the observation point with a latitude of
90^{o} and longitude
of
0^{o}. The initial position and shape of the continents are
taken to be similar to Africa, North and South Americas,
Australia, and Eurasia. The shape of each continent is
described approximately on the basis of 12 angular points of
the contour. The structure of convection at the moment the
continents are placed into the mantle being arbitrary, the
model computed does not aim to trace the drift of the
continents on the actual Earth, but merely reveals the
principal specifics of the drift of the continents,
particularly the possibility of their uniting into
supercontinents and subsequent parting.

As seen from Figure 5, three continents (Africa, Eurasia, and North America) start drifting northwards. The other two continents (Australia and South America) drift southwards.

Figure 6 (11 frames) illustrates the further evolution
of the mantle-continent system. Insofar as the continents by
that instant have gone to the other Earth's hemisphere,
these figures show the view of the globe as seen from the
point with the coordinates 45^{o} S and 210^{o} E. It can be seen
that at the instant of dimensionless time
*t* = 14.0298 three
continents (South America, Eurasia, and Australia) unite
into a supercontinent. At the instant
*t* = 14.03296 all the
five continents unite into a single supercontinent - Pangea.
As heat is accumulated beneath Pangea, the mantle material
at that spot becomes lighter in weight. The descending
convection flow changes to an ascending one which splits
Pangea apart by the instant of dimensionless time
*t* = 14.0355.
Following the breakup of Pangea, there remains for
a long time at its location a system of hot ascending mantle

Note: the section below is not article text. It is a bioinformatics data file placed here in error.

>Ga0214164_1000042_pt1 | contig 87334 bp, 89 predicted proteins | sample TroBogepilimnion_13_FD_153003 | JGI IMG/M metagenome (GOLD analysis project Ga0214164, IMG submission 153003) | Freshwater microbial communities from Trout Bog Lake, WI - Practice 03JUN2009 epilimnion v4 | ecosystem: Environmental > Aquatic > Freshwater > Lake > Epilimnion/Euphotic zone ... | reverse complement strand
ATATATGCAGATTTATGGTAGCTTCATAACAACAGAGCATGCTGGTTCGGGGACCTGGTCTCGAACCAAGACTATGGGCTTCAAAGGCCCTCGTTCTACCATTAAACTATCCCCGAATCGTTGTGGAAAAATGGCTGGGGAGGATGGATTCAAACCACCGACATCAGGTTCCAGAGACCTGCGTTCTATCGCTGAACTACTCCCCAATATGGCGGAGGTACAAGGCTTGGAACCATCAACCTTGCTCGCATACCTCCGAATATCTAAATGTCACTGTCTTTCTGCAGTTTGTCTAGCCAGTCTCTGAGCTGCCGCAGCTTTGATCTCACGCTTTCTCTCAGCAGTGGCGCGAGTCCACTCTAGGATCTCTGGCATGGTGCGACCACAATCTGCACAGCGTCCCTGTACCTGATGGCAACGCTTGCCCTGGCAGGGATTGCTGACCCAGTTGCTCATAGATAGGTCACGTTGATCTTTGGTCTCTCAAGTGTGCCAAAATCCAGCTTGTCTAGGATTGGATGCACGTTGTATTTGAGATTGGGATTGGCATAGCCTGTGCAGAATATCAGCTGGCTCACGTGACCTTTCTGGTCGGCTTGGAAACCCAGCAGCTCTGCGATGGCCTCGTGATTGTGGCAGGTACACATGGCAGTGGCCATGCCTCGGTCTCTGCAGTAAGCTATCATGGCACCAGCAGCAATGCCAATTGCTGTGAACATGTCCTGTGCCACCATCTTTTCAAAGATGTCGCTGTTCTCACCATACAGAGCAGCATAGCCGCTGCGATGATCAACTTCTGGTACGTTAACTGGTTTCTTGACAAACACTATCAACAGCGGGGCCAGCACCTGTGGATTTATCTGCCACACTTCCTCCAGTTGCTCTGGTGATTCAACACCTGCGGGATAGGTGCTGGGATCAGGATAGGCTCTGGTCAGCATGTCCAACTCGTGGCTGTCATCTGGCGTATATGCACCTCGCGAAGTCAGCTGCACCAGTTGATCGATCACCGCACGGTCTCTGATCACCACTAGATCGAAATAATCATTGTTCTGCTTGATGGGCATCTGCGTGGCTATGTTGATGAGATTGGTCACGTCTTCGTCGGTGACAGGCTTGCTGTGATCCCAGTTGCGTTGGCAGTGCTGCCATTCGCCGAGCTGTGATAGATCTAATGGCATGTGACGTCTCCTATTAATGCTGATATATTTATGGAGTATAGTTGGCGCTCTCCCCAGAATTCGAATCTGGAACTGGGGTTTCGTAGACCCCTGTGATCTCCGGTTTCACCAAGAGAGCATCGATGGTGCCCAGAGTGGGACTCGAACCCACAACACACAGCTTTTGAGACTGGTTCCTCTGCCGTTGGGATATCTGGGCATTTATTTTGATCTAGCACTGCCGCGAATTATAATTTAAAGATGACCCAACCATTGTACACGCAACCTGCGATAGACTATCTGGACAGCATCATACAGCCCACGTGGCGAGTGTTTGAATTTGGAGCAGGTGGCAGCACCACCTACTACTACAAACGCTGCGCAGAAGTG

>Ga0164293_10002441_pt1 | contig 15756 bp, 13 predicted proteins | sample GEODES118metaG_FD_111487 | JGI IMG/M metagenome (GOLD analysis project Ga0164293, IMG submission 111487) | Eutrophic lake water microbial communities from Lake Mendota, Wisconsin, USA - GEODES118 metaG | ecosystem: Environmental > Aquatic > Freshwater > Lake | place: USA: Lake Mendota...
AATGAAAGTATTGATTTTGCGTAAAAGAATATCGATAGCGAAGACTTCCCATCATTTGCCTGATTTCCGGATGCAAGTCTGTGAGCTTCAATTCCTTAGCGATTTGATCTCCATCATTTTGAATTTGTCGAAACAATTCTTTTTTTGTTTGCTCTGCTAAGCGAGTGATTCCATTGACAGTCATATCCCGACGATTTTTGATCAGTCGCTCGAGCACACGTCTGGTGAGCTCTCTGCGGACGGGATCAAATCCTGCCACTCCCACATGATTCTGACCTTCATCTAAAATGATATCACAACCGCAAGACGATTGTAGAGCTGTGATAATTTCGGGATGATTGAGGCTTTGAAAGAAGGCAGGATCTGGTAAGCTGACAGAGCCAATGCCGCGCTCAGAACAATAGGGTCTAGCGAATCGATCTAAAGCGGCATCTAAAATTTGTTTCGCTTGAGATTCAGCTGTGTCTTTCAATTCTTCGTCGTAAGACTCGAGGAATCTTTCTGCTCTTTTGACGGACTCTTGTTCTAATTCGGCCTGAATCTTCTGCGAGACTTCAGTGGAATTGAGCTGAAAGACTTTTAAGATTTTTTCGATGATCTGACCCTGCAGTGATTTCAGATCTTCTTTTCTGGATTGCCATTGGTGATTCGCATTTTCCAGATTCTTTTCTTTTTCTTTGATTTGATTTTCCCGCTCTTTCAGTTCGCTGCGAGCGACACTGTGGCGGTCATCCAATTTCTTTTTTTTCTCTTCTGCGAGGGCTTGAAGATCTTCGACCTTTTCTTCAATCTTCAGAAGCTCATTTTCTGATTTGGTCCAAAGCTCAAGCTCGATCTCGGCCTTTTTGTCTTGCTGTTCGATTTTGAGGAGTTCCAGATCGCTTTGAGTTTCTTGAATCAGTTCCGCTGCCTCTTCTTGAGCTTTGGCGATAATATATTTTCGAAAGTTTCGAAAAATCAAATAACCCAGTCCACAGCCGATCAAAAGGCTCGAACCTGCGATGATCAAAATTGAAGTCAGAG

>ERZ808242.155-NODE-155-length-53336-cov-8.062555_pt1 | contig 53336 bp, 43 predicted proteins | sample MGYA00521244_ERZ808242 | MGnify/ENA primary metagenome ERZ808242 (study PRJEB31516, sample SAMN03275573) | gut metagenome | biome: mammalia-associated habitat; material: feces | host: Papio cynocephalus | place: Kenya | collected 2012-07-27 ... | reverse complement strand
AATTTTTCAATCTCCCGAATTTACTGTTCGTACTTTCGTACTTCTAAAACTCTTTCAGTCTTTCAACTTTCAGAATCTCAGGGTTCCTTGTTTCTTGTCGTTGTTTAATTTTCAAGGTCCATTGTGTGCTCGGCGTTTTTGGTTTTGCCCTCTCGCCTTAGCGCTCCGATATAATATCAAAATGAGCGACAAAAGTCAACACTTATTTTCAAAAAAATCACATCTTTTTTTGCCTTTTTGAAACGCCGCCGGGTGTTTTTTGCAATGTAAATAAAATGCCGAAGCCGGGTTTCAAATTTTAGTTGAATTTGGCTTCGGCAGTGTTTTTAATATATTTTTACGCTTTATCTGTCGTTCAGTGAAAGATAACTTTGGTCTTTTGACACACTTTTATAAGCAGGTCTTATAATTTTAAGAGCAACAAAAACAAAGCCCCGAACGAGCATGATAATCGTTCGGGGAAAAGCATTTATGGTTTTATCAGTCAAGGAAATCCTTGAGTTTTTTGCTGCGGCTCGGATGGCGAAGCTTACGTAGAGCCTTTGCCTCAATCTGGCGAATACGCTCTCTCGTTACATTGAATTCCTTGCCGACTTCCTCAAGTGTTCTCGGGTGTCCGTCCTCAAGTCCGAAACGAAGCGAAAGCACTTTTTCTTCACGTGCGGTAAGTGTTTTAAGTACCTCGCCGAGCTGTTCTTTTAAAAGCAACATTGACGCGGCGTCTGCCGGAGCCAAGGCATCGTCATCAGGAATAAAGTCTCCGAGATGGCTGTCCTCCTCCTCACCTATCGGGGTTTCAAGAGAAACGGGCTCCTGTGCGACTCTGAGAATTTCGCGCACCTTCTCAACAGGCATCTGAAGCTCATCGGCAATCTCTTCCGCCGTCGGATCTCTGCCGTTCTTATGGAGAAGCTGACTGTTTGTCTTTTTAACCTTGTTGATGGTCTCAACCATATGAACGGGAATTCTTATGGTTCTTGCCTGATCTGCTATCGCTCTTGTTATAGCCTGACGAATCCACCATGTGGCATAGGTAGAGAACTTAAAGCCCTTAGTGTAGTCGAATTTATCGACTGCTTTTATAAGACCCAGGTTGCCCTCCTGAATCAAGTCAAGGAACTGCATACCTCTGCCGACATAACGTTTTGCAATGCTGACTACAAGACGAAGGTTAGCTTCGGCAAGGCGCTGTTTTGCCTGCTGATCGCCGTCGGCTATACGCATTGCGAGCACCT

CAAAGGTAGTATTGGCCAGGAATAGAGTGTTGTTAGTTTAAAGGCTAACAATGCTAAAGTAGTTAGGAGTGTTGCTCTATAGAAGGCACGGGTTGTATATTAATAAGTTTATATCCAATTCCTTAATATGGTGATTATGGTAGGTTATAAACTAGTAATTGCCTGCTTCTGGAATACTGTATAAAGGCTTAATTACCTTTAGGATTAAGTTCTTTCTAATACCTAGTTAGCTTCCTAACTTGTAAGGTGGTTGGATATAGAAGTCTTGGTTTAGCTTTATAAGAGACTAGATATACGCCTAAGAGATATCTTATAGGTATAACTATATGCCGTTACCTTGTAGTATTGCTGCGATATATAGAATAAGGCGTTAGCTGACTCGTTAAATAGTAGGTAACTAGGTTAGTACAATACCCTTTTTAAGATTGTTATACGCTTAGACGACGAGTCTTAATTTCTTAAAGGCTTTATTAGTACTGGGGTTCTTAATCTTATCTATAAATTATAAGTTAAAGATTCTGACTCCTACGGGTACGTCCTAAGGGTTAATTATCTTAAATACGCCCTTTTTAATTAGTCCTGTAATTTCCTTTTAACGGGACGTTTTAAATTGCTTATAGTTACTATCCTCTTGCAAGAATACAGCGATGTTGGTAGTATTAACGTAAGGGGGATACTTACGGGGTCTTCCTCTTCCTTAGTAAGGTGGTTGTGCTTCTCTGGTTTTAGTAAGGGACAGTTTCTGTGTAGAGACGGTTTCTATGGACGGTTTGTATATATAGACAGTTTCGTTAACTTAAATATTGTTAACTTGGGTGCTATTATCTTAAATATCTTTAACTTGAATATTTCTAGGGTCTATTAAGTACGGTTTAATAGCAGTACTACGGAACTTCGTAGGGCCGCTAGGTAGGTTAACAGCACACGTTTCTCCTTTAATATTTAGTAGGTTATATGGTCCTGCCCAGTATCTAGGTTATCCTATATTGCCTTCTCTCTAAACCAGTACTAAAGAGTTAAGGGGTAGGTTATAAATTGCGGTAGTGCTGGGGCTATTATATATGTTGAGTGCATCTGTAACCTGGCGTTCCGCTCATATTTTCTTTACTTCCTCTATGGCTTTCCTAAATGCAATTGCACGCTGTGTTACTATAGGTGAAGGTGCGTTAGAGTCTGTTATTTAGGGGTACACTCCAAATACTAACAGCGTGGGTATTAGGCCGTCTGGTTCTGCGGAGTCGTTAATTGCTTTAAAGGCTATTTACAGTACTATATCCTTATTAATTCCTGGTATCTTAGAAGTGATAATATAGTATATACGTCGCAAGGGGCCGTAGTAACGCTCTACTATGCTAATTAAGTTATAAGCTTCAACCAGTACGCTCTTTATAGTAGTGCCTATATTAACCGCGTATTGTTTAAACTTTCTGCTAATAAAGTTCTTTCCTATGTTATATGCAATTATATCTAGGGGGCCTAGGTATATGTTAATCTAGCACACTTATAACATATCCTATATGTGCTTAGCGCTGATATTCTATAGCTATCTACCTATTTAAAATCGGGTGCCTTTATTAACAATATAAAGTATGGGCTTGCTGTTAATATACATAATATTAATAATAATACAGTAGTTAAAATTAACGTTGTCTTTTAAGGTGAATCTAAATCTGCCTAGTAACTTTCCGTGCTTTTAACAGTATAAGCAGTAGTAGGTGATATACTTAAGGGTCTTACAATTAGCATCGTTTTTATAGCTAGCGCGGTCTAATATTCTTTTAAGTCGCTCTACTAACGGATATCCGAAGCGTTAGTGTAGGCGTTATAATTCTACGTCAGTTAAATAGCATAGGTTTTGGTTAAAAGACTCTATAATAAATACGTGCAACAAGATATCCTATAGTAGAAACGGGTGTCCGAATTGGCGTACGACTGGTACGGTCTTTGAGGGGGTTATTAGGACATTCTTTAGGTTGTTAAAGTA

convection flows similar to the giant hot anomaly beneath
the Pacific Ocean.

A more detailed drift evolution of the five continents in
Model 2 in the online version of this paper in the form of a film
(**anim02**). This film
contains 16 frames for the initial stage of evolution viewed
from one side and 85 frames for the evolution stage
involving the uniting of three and five continents.

As stated at the 1998 International Gordon Conference (Gordon Research Conference - Interior of the Earth, June 28 - July 3, 1998, Boston, USA), the two most important problems of geoscience still to be solved are the explanation of the continent uniting and parting events that took place repeatedly in the Earth's history and the explanation of the nature of the continental lithosphere, its formation and evolution.

The solution of these problems will actually be the next important stage in the development of the concept of the structure of the Earth and of the processes occurring therein. Plate tectonics has only explained the nature of the oceanic lithosphere, the continents being merely regarded as passively drifting inhomogeneities frozen into oceanic plates. As the oceanic lithospheric plates have existed for no more than 200 million years, plate tectonics cannot in principle explain global geological processes lasting for billions of years, particularly the causes of formation and breakup of supercontinents. Obviously the continental lithosphere which is older than the oceanic plates could not arise but for the continents. The properties and evolution of the continental lithosphere must be governed by the long-lasting mobile continents.

A new approach to global tectonics was advanced by
* Trubitsyn and Rykov* [1995, 1997,
1998a, 1998b, 1998c].
Based
on detailed numerical experiments on 2- and 3-D models in
orthogonal coordinates, they have demonstrated that the
continents are not passive inclusions in lithospheric
plates, but, on the contrary, are the chief regulators of